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The #3 Killer: Stroke                                                 Heart Disease |  Cancer | Some of the causes

topdisease_stroke More than 150,000 Americans die of stroke each year, that's one-third of all those who suffer a stroke. Another third will be left with a permanent, severe disability.

Stroke is by far the most frightening of illnesses. Unlike Alzheimer's, where you would not recall any other way of being, if you suffer a stroke you would know the alteration in your brain and be aware of your diminished capabilities. You have a stroke and you either die or survive with a disability, perhaps lingering for years without being able to take care of yourself in the smallest way. It is the unpredictable outcome that is so frightening. Your risk?  One in five!


There are many different types of strokes. Many different results of damage. A spontaneous hemorrhage into the head is caused by either the rupture of small arteries deep within the brain or by the rupture an "aneurysm", a saclike dilatation caused by weakness of a portion of an artery wall. These strokes occur without warning, usually causing the most damage, and carry the greatest risk of death. My mother died this way.

If you experience a hemorrhage caused by the rupture of small blood vessels, it is most often related to long-standing high blood pressure. Usually this occurs in people over 50. More rare, and more dramatic than hypertensive hemorrhage is the rupture of aneurysms in the brain. Aneurysms are unpredictable, bringing death to more than half of their victims. These can occur at any age. My mother was under 50 years old.


topdisease_strokesIf you suffer a stroke caused by this hypertensive hemorrhage you will complain of a sudden and severe headache or perhaps a feeling of something odd going on inside your head. You may lose consciousness, even if only briefly. Typically within minutes, one side of your face may sag, your speech will become slurred, an arm or leg, or both, may weaken, or you may have a convulsion. The build up of blood in your brain increases pressure inside your skull. That increased pressure can by itself cause damage or loss of function and lead to mental confusion or loss of consciousness.

A stroke happens when a part of your brain is deprived of the constant supply of blood it needs, either temporarily or permanently. Blood flow to the brain is blocked. The extent of the damage, put simply, depends on which blood vessel is damaged affecting which part of your brain.

It takes only about 15 minutes at normal body temperature for a nerve cell, starved for blood by a stroke in the brain, to die. It cannot grow back. As nerve cells die they release a flood of neurotransmitters and other chemicals that can overwhelm perfectly healthy nerve cells nearby and lead to their death.


Men and women suffer strokes in nearly equal numbers but younger and older women have slightly more strokes than men of those ages, and middle-aged men have more strokes than middle-aged women.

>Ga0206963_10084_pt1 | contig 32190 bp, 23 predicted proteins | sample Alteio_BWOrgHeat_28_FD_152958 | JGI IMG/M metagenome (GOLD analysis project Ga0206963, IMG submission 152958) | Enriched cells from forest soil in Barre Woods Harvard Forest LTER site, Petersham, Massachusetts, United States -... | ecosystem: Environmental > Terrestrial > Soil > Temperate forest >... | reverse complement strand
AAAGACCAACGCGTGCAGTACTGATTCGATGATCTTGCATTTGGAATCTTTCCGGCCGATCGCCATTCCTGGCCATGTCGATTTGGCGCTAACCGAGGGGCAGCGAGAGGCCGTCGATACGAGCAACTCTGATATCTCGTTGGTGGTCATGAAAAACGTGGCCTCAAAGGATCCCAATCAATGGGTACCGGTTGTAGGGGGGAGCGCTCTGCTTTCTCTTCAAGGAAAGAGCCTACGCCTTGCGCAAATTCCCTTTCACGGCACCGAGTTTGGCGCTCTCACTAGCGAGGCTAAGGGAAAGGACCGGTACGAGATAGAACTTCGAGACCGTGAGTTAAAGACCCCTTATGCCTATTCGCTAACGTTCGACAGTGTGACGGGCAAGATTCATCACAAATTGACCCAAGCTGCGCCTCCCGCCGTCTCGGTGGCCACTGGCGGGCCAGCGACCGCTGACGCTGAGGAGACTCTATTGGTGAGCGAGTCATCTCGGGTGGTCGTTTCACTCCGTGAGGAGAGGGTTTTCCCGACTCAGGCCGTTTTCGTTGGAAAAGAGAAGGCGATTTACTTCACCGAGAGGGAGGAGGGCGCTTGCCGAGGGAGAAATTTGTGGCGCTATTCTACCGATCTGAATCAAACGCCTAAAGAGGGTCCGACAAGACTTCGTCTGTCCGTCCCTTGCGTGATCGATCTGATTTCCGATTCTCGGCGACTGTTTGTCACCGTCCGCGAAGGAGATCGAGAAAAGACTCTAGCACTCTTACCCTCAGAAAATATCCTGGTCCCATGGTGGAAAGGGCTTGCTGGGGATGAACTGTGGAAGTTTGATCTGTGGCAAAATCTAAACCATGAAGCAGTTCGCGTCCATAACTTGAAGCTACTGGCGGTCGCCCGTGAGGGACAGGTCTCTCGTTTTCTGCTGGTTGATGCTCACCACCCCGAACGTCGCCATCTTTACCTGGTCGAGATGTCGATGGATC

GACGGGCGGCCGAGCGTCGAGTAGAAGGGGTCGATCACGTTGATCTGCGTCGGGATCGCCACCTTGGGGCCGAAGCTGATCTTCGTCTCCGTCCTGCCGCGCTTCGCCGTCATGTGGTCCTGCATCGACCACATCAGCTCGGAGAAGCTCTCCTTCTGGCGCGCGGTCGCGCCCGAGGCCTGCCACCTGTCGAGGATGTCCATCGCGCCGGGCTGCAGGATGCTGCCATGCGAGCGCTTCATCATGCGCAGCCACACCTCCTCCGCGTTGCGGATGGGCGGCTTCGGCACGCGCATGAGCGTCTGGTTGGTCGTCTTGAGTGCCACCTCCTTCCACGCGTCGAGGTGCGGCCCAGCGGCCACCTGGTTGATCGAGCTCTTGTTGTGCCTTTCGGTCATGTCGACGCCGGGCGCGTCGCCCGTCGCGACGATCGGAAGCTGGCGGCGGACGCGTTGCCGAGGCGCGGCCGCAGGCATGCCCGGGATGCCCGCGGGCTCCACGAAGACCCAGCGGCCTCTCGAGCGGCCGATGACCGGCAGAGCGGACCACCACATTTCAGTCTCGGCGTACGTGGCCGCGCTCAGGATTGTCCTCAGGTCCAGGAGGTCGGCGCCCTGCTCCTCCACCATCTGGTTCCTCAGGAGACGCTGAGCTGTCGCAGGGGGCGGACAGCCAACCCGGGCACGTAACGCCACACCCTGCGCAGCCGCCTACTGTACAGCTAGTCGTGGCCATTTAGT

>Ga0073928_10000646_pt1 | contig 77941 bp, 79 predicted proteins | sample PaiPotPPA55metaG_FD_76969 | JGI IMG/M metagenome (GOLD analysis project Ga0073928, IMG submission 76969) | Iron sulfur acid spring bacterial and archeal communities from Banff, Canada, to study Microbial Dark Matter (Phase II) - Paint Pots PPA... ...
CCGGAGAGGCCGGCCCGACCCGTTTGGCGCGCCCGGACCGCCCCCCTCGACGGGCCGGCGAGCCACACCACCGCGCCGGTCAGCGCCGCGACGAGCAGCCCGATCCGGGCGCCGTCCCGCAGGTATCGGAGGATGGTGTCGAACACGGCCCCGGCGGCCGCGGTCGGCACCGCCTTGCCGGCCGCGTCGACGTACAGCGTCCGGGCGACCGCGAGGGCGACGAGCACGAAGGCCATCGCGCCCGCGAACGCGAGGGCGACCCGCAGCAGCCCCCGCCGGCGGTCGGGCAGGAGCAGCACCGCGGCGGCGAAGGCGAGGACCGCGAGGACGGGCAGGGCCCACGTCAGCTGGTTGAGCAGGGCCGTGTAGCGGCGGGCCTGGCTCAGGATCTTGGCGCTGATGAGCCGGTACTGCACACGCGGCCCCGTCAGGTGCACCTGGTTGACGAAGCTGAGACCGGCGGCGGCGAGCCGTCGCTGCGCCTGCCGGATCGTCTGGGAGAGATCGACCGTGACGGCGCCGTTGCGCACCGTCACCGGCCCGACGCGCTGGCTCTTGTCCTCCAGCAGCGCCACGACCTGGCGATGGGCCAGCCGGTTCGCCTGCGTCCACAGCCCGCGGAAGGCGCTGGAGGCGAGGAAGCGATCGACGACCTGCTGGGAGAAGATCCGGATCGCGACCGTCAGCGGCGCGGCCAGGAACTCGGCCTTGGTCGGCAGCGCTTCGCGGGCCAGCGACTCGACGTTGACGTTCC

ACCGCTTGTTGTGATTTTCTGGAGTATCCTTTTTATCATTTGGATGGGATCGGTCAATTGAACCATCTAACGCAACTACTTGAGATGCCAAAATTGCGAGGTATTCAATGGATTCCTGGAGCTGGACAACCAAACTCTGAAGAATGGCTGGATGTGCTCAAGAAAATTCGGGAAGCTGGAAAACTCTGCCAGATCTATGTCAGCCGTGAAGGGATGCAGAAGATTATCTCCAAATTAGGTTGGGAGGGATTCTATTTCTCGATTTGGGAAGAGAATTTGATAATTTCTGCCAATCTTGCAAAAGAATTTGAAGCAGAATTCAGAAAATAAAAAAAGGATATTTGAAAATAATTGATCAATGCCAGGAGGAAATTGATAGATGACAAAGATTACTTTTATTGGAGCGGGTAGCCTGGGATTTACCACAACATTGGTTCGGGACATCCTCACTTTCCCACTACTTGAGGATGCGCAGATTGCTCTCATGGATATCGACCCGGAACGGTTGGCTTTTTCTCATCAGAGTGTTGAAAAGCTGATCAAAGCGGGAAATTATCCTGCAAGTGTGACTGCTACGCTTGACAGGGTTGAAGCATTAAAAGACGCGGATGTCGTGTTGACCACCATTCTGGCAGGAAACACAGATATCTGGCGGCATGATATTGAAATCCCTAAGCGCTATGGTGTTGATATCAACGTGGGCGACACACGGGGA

CBC (Complete blood count)

This is a routine test to determine the number of red blood cells, white blood cells, and platelets in your blood.  Hematocrit and hemoglobin are measures of the number of red blood cells.  A complete blood count might be used to diagnose anemia (too little blood) or infection (shown by too many white blood cells).

Blood chemistry tests

These tests measure the levels of normal chemical substances in your blood.   The most important test in emergency stroke evaluation is glucose (or blood sugar), because levels of blood glucose which are too high or too low can cause symptoms which may be mistaken for stroke.   A fasting blood glucose is used to help in the diagnosis of diabetes, which is a risk factor for stroke. Other blood chemistry tests measure serum electrolytes, the normal ions in your blood (sodium, potassium, calcium) or check the function of your liver or kidneys.

Blood lipid tests

strokeCholesterol, total lipids, HDL, and LDL

Elevated cholesterol (particularly "bad" cholesterol, or LDL) is a risk factor for heart disease and stroke.  Click here to learn more about cholesterol and cardiovascular risks from the National Institutes of Health.

CT scan (CAT Scan, Computed axial tomography)

CT scan uses x-rays to produce a 3-dimensional image of your head. A CT scan can be used to diagnose ischemic stroke, hemorrhagic stroke, and other problems of the brain and brainstem.

MRI scan (Magnetic resonance imaging, MR)

MR uses magnetic fields to produce a 3-dimensional image of your head. The MR scan shows the brain and spinal cord in more detail than CT. MR can be used to diagnose ischemic stroke, hemorrhagic stroke, and other problems involving the brain, brainstem, and spinal cord.

A diet rich in saturated fat and the wrong type of cholesterol increases your chance of having a stroke.

Thrombotic stroke is specifically fat-narrowed arteries leading to the brain.

This plaque is not all due to diet, but to avoid increasing your risk one should remain cautionary with their diet.

The risk factors for stroke are the same as for heart disease with the greatest of these being high blood pressure, which affects about one-third of our adult population.

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